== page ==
Dir. Daniel Cormack. U.K. 2008. 2 ½ minutes.

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In the Est Training which was very popular in the 1970s and early 80s, there was a process which was called the “Danger Process” in which the trainees were asked to lie on the floor and pretend that they were afraid of everyone else in the room. As they began to act it out, the fear became real and they became convinced that, in order to survive, they had to be afraid of everyone in the room. It was only afterwards when they realized that everyone else was just as afraid of them that the joke became obvious and all they could do was laugh.

This sort of jumping to faulty conclusions about people's motives is demonstrated in Daniel Cormack's short film Nightwalking, a work that dramatizes, in the space of two and a half minutes, how irrational fear often pervades our society and prevents communication, relationship, and connection.  As the film opens, a young woman (Raquel Cassidy), taking a short cut home late at night in an unidentified city, hears the footsteps of a man (Lloyd Woolf) walking behind her and concludes that he is a rapist or killer. In a voice-over, we hear the woman's thoughts as her panic increases with each quickened step. 

Finally turning around, she does not see the man but only a cell phone lying on the ground. The focus then shifts back to the beginning and we now hear the thoughts of the young man. Realizing that the woman walking in front of him is afraid, he knows that he presents no danger but is uncertain how to inform her of that. He tries to overtake her but she speeds up to the point where all he can do is follow. He finally decides on the idea to call him mother on his cell phone, an action that she will clearly realize how she has mistaken his identity since no rapist or serial killer would pause in mid-pursuit to call his mom.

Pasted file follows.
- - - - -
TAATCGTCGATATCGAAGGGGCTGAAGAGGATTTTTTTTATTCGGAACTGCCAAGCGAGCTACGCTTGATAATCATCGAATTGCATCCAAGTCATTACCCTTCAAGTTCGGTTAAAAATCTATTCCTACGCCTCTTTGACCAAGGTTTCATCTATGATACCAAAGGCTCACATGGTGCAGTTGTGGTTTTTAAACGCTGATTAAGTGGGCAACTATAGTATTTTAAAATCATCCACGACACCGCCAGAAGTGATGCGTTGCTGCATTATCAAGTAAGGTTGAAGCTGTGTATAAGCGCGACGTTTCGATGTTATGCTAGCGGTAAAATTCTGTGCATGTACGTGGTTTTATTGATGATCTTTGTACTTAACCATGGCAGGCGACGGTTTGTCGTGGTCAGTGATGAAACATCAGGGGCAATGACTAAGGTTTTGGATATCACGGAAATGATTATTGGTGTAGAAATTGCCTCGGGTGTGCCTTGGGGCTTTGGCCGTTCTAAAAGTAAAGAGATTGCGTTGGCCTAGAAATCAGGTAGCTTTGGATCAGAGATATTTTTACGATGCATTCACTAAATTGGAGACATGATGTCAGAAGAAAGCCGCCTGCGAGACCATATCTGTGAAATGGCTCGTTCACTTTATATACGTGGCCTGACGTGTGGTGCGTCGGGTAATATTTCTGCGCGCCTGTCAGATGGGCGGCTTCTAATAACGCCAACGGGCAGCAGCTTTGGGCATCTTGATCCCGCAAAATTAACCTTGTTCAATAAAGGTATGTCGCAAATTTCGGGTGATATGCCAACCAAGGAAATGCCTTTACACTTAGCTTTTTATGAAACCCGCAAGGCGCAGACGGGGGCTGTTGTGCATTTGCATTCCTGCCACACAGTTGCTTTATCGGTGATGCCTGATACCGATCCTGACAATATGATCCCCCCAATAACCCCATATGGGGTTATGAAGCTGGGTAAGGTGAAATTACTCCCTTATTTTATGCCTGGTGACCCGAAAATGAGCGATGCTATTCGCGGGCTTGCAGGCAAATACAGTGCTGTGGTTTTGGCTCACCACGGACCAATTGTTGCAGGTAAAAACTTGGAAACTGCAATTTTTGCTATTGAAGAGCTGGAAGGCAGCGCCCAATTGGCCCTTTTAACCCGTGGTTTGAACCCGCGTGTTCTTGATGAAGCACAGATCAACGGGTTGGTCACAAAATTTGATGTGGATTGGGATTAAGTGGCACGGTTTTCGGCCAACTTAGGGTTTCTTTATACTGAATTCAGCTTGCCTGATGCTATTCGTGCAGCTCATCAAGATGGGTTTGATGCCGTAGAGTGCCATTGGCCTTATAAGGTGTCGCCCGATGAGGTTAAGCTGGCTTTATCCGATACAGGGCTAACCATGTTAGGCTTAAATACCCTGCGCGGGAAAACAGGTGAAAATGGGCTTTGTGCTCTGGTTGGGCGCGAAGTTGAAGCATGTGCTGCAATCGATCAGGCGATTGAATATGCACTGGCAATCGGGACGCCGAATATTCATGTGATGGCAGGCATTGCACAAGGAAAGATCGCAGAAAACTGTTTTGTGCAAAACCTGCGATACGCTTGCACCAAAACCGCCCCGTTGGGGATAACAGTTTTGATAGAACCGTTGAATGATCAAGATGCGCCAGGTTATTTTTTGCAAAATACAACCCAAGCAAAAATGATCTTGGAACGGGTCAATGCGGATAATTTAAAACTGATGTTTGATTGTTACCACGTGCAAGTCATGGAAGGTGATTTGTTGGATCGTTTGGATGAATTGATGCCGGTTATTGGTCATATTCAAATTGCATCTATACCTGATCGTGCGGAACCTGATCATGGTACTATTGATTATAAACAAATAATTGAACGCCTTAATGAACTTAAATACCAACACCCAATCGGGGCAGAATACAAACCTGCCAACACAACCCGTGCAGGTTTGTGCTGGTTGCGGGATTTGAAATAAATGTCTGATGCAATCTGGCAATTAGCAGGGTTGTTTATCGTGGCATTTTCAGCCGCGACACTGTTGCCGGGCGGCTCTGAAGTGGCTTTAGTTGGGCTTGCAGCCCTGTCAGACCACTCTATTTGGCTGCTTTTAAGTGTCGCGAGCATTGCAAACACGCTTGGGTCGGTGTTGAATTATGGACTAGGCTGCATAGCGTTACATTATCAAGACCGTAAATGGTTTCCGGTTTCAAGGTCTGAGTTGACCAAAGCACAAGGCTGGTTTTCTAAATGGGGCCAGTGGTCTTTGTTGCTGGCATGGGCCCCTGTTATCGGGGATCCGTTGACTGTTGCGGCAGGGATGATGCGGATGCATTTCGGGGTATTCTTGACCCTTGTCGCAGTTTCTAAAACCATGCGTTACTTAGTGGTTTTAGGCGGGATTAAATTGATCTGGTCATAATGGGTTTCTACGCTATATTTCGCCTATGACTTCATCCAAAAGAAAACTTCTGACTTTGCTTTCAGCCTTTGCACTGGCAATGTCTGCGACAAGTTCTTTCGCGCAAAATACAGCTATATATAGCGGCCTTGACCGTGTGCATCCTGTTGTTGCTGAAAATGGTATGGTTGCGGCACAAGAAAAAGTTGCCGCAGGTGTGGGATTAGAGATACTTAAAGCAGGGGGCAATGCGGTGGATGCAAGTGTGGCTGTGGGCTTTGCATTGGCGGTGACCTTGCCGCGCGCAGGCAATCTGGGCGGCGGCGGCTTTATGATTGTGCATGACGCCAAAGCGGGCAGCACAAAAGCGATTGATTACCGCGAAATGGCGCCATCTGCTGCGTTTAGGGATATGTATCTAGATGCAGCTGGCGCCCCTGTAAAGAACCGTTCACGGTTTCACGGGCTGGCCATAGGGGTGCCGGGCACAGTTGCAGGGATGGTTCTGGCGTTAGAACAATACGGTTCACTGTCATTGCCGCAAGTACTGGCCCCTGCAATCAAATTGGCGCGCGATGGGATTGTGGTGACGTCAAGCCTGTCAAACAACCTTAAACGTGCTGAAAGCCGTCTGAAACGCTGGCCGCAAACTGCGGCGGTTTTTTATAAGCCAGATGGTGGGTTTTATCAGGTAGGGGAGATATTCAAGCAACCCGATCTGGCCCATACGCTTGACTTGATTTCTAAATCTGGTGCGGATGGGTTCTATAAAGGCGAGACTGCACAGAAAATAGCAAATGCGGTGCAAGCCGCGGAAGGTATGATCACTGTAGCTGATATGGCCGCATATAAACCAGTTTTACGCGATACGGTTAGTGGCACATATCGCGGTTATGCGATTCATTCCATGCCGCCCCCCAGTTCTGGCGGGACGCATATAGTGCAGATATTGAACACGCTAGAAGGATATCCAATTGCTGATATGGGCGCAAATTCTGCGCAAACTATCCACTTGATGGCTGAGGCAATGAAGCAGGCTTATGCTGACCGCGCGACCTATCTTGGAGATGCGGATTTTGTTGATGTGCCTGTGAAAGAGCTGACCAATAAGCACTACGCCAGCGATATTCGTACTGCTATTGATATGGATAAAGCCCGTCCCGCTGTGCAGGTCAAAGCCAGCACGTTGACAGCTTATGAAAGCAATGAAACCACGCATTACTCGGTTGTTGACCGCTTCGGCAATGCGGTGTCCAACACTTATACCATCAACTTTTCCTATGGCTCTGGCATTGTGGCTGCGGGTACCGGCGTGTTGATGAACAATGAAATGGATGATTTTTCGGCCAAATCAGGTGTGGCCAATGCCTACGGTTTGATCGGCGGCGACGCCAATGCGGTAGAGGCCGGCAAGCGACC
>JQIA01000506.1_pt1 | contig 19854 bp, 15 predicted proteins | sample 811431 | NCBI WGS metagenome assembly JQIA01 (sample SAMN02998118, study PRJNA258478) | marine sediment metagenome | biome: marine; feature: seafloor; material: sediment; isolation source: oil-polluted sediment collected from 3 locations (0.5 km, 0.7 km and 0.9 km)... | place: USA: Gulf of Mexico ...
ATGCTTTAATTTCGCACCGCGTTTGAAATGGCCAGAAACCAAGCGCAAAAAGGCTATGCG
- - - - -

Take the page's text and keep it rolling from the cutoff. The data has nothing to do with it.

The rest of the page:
Nightwalking is a black comedy, a horror film, and an incisive comment on today's culture that has a surprise twist ending which, if revealed, would spoil your enjoyment of the film. Needless to say, the director Daniel Cormack has chalked up another solid work that follows in the path of his earlier films, A Fitting Tribute and Amelia and Michael, perfect examples of films that have a great deal to say about contemporary life and do so in a brief period of time. Some long-winded directors might derive a lesson from that.


Howard Schumann

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